Date: Thu, 18 Jun 1998 22:31:45 +0100 From: "Graham Wheeler" <Graham.Wheeler at btinternet.com> Subject: Colour Colour: Al Korzonas seems to be confusing the conversion of beer colour between SRM and EBC with the conversion of malt colour. They are not the same. The figure he gives of EBC =1.97*SRM is for the conversion of beer colour only. Both the Europeans and the Americans use degrees Lovibond, the difference being that (with the traditional visual comparison method) the Americans reference to a half-inch cell and the Europeans a 25mm cell. Both use exactly the same Lovibond numbers using similar equipment, the difference being that they are referenced to a different path length. The magic number is simply the ratio of the different path lengths. Dividing 25mm by half-inch (25/12.7) gives 1.968503, the number AlK quotes. This has always been the case, it has never really been any different, except for a slight shift by a knat's cock in the early 1950s when the British changed from a one-inch cell to 25mm. Before about 1950 the magic number would have been 2. Malt colour, however, is quite different and the original formulae posted here might well be accurate. Not only does the difference in path length have to be compensated for, but differences in preparing the laboratory mini-mash prior to doing the measurement have to be compensated as well. There are certain assumptions that have to be made too, such as weight of husk. There are slight differences in colour between Analytica (European) methods and IOB (British) methods for this very reason. I do not have access to ASBC analysis methods, but looking at various spreadsheet thingies published in BT etc, it seems that American home brewers estimate beer colour from grain on a pounds-per-gallon basis. This (US gallons) is a 12.5% w/v thingy, whereas in Europe 10% is used. That too would have to be taken into account. Without having access to ASBC methods I cannot verify whether or not the posted formulae are any good or dud, but it is from a highly respected reference after all. They are a bit suspicious because they are not truly reversable. It certainly isn't simple though. Graham Wheeler High Wycombe England Return to table of contents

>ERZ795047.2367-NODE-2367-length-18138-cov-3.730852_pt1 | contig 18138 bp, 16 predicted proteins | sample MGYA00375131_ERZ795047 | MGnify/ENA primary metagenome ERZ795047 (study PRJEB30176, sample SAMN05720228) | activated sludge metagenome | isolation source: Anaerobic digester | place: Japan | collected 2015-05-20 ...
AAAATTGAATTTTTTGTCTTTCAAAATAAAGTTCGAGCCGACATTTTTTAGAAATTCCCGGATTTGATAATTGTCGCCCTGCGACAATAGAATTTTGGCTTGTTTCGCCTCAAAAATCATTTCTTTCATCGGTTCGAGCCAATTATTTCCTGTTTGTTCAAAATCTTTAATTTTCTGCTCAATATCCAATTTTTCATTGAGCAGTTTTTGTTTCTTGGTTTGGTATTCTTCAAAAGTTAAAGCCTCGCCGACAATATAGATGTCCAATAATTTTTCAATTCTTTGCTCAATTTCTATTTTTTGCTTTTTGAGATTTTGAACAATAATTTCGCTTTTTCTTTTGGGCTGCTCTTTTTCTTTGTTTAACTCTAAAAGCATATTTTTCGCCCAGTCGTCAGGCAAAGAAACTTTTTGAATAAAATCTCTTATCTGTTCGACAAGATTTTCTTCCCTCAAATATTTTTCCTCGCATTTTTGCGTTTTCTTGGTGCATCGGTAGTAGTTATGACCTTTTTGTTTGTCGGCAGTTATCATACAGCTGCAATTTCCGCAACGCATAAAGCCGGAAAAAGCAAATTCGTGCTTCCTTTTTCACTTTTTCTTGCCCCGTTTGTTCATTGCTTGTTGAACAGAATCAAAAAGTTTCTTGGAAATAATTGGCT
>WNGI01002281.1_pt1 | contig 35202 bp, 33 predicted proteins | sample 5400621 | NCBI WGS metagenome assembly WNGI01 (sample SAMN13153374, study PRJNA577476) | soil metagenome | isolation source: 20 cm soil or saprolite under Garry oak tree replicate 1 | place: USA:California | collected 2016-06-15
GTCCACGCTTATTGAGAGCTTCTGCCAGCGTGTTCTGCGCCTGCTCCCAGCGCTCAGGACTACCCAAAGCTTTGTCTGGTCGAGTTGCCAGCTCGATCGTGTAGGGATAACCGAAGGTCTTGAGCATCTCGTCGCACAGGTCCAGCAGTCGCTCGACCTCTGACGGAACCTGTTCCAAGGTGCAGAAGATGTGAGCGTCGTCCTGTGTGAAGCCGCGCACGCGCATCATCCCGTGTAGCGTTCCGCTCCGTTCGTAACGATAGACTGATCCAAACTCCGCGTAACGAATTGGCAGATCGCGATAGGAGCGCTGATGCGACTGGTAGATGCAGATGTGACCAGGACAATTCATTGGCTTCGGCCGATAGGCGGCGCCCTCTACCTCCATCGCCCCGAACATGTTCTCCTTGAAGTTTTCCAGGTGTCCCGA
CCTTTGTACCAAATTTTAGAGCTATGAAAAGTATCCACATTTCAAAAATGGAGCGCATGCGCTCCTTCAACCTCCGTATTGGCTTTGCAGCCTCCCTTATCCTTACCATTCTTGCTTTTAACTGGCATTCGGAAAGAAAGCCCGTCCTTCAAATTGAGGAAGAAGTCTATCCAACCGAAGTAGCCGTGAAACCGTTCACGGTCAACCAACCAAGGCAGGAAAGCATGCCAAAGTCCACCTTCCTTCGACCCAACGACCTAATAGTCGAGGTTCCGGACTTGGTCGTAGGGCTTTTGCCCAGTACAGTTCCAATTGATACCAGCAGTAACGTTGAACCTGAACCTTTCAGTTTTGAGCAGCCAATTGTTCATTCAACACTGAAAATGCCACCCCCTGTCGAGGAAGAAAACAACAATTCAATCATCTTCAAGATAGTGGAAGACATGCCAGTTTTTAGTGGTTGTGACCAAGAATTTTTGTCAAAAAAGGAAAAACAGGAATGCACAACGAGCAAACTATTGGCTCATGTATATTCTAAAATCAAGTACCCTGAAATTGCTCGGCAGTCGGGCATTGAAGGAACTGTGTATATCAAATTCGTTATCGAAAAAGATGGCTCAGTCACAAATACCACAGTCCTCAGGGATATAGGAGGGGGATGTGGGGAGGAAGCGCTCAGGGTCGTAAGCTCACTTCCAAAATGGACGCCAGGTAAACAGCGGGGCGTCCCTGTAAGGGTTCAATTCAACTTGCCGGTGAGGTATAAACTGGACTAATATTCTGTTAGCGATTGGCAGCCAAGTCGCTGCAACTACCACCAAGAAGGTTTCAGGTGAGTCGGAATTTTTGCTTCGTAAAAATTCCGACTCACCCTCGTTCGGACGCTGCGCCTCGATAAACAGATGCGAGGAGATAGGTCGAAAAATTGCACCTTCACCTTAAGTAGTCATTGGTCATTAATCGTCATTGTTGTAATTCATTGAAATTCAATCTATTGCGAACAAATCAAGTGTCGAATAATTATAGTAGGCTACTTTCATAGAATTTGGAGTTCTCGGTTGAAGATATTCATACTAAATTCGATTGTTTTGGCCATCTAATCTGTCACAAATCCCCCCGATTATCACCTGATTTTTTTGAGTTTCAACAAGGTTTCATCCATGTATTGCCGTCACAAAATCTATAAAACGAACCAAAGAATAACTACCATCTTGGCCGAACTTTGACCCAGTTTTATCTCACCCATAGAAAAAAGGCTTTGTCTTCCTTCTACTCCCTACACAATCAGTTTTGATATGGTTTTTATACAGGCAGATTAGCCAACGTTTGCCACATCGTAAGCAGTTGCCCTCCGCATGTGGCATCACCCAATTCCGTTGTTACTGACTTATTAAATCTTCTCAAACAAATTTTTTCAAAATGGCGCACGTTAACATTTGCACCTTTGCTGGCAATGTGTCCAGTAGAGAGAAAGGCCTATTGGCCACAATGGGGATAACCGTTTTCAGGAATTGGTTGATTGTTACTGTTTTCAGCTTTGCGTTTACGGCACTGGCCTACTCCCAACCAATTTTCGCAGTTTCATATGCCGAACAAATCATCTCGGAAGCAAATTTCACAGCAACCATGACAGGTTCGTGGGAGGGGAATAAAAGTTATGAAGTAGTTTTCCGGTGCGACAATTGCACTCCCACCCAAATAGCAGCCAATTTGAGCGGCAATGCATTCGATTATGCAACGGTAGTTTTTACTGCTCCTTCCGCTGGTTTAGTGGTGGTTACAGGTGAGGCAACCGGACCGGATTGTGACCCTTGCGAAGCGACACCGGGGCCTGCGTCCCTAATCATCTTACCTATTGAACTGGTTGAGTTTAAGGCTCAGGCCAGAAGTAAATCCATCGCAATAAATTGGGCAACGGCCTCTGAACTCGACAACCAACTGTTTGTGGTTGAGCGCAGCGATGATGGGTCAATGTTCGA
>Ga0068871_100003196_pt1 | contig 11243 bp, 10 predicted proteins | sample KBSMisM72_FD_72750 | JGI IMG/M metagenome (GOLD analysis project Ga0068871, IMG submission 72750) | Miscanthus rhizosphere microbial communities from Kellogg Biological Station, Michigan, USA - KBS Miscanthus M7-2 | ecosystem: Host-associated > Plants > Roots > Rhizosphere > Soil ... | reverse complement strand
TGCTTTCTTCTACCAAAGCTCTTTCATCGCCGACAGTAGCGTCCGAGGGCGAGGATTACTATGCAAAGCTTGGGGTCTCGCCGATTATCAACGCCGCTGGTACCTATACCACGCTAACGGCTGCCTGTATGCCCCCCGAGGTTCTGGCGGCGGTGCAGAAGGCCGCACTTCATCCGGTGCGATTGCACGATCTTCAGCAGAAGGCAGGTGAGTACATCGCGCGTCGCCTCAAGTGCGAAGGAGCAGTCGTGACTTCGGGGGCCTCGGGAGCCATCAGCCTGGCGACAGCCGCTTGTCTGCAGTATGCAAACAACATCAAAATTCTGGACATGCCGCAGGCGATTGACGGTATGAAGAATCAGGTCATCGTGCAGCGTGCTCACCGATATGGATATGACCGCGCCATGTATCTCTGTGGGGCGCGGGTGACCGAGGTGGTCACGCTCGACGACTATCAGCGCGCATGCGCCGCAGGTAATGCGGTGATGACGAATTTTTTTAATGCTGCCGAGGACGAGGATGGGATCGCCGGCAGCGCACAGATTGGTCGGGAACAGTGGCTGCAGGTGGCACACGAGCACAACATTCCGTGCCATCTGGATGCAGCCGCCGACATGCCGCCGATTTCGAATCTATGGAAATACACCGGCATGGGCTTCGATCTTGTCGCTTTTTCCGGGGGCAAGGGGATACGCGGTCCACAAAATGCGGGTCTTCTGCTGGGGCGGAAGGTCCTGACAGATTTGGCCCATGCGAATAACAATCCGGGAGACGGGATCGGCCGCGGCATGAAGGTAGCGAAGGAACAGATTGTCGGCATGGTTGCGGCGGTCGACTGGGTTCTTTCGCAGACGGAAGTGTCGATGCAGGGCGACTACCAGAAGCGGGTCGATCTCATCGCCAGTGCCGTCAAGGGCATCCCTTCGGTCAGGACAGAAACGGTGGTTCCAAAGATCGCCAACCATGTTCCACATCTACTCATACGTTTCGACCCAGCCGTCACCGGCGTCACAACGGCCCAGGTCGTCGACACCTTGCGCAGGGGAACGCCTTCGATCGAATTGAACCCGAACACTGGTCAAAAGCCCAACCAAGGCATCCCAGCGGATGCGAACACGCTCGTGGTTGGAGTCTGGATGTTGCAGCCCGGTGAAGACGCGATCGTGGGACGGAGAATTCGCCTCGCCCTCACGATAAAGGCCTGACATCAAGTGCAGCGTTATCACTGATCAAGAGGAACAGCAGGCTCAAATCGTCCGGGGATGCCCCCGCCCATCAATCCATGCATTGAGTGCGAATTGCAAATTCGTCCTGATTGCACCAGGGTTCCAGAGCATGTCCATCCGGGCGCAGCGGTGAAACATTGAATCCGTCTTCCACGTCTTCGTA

Date: Thu, 18 Jun 1998 18:15:17 -0700 From: "Layne and Katrise" <wetpetz at oberon.ark.com> Subject: Re: Why cani sugar in Blegian brews? Mike Spinelli wants to know why someone would use sucrose or some highly fermentable sugar in a beer. I use these sugars on a regular basis. The key here is that it is highly fermentable. Because I enjoy most of my beers dry or low in specific gravity I use these sugars. The malt sugars vary in composition and include dextrin's which can leave the beer malty sweet if lots of malt is added to get the alcohol content up. This is the main reason that beers finish fermenting at or above 1.010. the 10 points there would be the unfermentable sugars. Adding more of these from malt would contribute a higher finishing gravity. On the other side of the spectrum a beer made with 50% corn sugar would finish so dry that the hydrometer reading often appears to be 0.000 or lower much like a dry wine would which is also very fermentable. I do enjoy a malty and chewy beer now and then but I just want you to understand why we use some of the sugars and adjuncts many brewers do use. Mostly just for variety. Layne Rossi wetpetz at oberon.ark.com Campbell River, BC *********************************************************** To try and fail is better than failing because we didn't try! *********************************************************** Return to table of contents